Getting my Professional Feet Wet
By Kevin Berry
Conferencing. Just hearing that word doesn’t necessarily send excited chills down my spine (or anyone else’s for that matter). Stuffy rooms, people half-awake, as stale coffee and skepticism wafts through the air while one attendee seems to be deliberately coughing in sync with each important point the speaker is making.
Yes, attending a conference is likely to be kept off the bucket-list of most people who are in search of the exchange of creative ideas, ground-breaking learning approaches, innovation, the development of valuable relationships, yet that very description encapsulates my experience in Baltimore this year.
Walking up the stairs and into an enormous ballroom, I was pleasantly surprised at how well-attended this keynote speaker session had turned out to be. Having just checked in to my hotel and feeling somewhat groggy, I wasn’t prepared to be as profoundly impacted as I ended being after hearing Aziz Abu Sarah, the keynote speaker for Tuesday night. Being Palestinian while growing up in Jerusalem had clearly presented a life-sized challenge for Aziz. But through it all, the recurring theme of language learning serving as a device to promote peace and understanding (even in his own experience) really resonated with me. After listening to his message, I gained a new perspective on the value of my profession, and I how I have the potential to impact the world.
After the eye and heart-opening experience I had while listening to Aziz, I decided on looking into the integration of technology in the classroom, or using devices to promote learning as opposed to hindering it. Coming from a perspective of someone who utilizes technology in just about every facet of my life, it was completely refreshing to see instructors, who hailed anywhere from Boston University to Nepal, embrace technology and demonstrate how to incorporate it as a connective device between language learners and instructors. A crystal-clear example of this was an application dubbed Kahoot!, which has students fully-engaged in an activity/task created by the teacher. They must use their smartphone/handheld devices to answer questions and compete; it’s a very innovative blend competition, use of smartphones, and learning points. I’ve been using this in each of my classes weekly since returning home.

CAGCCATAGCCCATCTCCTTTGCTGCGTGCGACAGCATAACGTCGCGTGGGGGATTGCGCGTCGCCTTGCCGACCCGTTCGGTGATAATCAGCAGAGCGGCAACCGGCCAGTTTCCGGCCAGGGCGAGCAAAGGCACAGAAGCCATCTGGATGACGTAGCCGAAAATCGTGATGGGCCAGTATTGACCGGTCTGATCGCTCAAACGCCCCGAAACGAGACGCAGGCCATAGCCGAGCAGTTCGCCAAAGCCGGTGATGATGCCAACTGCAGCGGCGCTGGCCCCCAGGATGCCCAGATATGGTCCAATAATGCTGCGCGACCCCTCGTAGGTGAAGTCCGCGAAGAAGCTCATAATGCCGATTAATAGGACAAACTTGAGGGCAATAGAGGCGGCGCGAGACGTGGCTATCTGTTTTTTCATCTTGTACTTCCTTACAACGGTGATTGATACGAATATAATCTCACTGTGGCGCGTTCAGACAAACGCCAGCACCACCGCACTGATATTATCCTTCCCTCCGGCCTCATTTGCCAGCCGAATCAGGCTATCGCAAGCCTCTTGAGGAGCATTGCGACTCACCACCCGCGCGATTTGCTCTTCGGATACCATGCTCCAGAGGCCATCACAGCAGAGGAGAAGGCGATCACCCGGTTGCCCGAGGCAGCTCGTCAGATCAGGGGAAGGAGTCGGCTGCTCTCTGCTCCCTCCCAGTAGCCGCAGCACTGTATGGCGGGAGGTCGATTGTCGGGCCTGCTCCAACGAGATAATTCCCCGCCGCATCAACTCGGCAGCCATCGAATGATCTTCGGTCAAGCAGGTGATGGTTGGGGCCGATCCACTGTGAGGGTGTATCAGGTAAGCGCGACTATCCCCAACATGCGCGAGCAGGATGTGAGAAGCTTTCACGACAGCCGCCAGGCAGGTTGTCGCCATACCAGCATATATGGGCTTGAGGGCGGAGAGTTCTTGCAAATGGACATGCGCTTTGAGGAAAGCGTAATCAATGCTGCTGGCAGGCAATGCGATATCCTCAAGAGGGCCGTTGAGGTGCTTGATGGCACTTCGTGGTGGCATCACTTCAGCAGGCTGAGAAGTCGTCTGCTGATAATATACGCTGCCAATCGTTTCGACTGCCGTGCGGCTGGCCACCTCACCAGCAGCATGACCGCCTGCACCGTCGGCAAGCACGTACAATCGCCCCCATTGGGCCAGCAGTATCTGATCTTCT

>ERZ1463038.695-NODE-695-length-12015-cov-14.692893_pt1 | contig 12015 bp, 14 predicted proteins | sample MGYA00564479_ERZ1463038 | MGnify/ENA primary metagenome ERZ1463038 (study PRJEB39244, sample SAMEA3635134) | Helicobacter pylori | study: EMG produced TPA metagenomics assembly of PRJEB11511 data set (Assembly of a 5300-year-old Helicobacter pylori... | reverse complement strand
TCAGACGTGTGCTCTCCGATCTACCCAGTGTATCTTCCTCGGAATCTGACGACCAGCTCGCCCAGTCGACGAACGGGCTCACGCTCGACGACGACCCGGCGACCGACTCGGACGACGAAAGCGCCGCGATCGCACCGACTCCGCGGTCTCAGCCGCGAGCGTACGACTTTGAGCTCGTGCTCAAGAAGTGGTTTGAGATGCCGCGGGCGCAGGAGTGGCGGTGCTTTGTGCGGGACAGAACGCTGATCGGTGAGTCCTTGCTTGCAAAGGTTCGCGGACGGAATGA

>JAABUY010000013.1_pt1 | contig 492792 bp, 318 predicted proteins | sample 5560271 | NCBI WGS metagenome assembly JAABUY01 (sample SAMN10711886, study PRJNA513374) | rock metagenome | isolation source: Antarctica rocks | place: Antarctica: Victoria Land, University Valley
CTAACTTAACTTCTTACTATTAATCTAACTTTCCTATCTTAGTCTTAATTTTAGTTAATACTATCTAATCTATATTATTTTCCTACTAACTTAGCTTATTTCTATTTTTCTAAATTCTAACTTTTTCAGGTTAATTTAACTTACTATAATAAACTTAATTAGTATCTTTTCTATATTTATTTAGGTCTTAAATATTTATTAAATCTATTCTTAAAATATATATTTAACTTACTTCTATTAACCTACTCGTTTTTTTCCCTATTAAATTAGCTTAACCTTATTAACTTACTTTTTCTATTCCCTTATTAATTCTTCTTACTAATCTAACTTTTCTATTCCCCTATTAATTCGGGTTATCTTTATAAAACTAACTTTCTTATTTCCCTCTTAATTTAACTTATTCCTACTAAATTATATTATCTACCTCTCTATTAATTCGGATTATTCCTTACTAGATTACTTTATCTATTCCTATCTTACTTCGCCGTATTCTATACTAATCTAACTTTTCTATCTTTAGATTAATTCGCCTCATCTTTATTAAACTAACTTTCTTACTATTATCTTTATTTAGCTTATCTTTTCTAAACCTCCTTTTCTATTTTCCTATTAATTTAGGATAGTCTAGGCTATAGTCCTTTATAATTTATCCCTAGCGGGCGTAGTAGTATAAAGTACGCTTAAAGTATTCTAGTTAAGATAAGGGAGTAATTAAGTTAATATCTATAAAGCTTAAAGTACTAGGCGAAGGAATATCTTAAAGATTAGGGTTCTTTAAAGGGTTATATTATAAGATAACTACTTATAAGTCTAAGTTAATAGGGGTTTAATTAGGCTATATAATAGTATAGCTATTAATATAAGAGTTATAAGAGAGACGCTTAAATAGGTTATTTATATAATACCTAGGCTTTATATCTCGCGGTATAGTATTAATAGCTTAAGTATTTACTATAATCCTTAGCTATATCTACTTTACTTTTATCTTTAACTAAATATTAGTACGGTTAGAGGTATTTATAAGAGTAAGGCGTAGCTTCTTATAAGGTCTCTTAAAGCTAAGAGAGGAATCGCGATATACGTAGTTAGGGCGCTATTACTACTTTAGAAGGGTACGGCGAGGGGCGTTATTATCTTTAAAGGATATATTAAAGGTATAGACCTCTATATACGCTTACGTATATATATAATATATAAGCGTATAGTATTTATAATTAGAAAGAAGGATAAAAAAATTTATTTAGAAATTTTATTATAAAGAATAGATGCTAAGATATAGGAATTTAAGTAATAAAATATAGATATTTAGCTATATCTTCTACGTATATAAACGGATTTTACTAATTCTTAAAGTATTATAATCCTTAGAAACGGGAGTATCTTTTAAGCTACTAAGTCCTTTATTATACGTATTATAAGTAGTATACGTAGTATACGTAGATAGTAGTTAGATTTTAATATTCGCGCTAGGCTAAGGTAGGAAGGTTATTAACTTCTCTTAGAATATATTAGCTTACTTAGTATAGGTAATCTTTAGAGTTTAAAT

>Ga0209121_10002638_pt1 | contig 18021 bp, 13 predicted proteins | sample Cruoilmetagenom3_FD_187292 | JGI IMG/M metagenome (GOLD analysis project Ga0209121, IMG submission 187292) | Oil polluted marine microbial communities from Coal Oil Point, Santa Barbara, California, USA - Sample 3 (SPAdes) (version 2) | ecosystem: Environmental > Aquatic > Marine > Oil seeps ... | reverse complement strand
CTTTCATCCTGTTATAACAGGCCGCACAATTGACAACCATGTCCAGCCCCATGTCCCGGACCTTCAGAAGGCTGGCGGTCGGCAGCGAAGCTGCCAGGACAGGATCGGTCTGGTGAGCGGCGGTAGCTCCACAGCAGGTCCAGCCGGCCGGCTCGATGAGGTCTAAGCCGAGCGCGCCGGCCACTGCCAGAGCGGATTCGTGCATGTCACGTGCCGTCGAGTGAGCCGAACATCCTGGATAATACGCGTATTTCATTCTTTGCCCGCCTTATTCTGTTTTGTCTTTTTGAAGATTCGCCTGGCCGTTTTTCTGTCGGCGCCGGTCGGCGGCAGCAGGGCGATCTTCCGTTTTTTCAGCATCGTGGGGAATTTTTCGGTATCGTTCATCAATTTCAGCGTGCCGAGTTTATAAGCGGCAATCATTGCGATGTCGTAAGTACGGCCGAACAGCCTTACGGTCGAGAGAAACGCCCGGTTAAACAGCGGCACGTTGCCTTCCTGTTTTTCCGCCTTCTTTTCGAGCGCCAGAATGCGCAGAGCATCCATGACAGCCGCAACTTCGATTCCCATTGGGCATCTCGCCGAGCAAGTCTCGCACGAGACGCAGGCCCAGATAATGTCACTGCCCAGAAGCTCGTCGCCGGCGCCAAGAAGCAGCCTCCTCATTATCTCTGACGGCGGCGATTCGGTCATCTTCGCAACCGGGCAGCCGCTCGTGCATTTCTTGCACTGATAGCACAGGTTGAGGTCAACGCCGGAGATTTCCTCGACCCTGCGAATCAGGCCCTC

While an inspiring speaker and ground-breaking use of smartphones in class have tremendous appeal, using Twitter as a resource for professional opportunity and development had the most appeal from my vantage point. Being the coordinator for my program’s account, I hadn’t had much experience with Twitter. In fact, I was still in the process of developing a plan that would put the platform to best use. After attending this seminar I completely (re)discovered this app as a valuable networking tool with any number of practical uses.
Posting valuable links from accredited resources, sharing experiences and laughs with professionals not only help develop ESL instructors/professionals but also the field itself. Moreover, discovering other tools such as Bitly, and even understanding how a hashtag can help students learn (in groups, chats, threads, etc) all the while keeping pace with the streaming culture of the internet.
All in all, I found enlightenment of some kind around every corner in the Baltimore Convention Center during the conference. In just five, short days I feel much more well-rounded as an ESL professional, and I would go as far as to say that I’m now better equipped to meet the needs and maintain the attention of my students. I fully endorse this conference as a learning tool for instructors and those who look to stay on the cutting edge of this field.